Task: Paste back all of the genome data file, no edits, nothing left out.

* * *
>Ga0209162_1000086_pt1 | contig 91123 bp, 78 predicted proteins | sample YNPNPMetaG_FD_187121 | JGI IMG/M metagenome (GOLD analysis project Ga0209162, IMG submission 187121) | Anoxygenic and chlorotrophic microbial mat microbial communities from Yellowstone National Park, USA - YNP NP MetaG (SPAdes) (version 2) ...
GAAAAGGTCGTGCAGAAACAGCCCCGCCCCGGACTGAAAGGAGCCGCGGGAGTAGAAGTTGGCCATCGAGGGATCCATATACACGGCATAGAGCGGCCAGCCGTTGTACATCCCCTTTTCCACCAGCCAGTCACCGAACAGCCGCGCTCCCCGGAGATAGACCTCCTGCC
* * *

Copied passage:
>Ga0209162_1000086_pt1 | contig 91123 bp, 78 predicted proteins | sample YNPNPMetaG_FD_187121 | JGI IMG/M metagenome (GOLD analysis project Ga0209162, IMG submission 187121) | Anoxygenic and chlorotrophic microbial mat microbial communities from Yellowstone National Park, USA - YNP NP MetaG (SPAdes) (version 2) ...
GAAAAGGTCGTGCAGAAACAGCCCCGCCCCGGACTGAAAGGAGCCGCGGGAGTAGAAGTTGGCCATCGAGGGATCCATATACACGGCATAGAGCGGCCAGCCGTTGTACATCCCCTTTTCCACCAGCCAGTCACCGAACAGCCGCGCTCCCCGGAGATAGACCTCCTGCC